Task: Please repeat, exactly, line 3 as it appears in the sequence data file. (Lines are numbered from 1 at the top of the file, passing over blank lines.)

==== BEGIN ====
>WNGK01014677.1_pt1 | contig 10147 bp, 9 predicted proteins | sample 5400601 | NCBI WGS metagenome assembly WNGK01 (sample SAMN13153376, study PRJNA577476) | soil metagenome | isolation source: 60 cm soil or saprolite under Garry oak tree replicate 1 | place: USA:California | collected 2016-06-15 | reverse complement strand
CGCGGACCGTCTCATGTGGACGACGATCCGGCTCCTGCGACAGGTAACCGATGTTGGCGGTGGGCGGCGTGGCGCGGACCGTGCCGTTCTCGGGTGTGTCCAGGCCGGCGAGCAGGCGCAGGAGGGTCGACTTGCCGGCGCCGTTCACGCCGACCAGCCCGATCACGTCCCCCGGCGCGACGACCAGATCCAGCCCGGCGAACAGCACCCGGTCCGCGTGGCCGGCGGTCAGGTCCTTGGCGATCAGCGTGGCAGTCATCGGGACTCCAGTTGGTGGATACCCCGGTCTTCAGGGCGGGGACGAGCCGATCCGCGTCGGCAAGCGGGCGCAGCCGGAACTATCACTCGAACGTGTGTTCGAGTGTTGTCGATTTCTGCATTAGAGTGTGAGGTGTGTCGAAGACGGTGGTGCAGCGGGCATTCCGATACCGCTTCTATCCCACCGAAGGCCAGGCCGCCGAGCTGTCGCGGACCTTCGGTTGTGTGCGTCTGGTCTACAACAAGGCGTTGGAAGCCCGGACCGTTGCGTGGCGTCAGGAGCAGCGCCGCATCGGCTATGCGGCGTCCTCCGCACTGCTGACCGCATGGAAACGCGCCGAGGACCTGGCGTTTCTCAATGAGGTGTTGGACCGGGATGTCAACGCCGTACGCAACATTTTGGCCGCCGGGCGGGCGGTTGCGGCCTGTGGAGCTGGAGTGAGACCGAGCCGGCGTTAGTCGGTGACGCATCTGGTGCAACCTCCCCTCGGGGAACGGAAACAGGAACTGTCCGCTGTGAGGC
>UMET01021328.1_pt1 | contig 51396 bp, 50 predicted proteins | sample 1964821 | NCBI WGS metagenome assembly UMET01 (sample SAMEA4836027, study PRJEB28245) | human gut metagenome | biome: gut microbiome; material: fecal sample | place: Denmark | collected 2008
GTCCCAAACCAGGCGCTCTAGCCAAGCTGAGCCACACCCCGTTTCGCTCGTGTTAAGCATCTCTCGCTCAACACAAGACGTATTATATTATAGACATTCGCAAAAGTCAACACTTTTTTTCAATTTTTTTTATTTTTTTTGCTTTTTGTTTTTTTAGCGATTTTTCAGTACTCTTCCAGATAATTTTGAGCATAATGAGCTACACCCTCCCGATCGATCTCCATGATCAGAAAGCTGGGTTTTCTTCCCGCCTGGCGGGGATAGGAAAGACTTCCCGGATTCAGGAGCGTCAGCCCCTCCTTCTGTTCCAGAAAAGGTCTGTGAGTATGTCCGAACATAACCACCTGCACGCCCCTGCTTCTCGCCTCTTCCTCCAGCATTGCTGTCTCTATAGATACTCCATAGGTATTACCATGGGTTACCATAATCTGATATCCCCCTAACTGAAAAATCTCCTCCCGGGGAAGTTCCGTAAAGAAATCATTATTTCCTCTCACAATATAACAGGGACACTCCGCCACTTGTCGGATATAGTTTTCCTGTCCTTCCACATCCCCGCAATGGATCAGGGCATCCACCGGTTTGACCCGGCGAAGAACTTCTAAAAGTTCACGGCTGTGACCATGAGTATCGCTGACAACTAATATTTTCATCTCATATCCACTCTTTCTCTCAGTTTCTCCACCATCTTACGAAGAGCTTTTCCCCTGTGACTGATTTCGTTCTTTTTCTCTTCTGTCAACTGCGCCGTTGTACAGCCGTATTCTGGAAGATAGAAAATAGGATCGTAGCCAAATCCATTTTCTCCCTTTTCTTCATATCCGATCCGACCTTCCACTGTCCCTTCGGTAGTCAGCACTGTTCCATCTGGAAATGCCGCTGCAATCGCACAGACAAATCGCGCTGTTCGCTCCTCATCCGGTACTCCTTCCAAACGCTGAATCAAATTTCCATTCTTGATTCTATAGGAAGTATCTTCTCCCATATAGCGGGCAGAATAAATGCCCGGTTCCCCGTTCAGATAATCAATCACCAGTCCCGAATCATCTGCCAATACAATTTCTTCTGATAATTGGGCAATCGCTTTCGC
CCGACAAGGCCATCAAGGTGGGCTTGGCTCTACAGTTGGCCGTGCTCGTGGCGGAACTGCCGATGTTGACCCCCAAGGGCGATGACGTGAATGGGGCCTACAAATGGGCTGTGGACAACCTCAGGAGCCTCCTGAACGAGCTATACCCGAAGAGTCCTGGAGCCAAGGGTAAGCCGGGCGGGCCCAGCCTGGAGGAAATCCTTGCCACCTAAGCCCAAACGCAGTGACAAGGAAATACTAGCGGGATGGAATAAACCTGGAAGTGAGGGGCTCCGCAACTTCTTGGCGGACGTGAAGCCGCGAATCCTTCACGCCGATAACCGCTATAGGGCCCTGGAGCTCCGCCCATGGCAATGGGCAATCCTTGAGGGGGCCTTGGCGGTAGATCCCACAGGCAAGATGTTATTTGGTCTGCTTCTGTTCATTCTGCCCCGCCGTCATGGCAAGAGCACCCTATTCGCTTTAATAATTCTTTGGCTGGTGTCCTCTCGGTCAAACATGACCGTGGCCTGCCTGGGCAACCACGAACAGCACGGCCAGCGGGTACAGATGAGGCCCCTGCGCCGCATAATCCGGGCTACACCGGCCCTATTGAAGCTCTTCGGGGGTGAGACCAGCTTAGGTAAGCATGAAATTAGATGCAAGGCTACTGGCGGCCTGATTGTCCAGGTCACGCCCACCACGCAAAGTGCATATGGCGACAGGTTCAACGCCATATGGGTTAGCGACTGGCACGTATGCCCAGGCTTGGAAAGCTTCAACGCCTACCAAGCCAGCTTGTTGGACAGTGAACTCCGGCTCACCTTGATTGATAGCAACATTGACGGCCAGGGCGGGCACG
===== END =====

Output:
>UMET01021328.1_pt1 | contig 51396 bp, 50 predicted proteins | sample 1964821 | NCBI WGS metagenome assembly UMET01 (sample SAMEA4836027, study PRJEB28245) | human gut metagenome | biome: gut microbiome; material: fecal sample | place: Denmark | collected 2008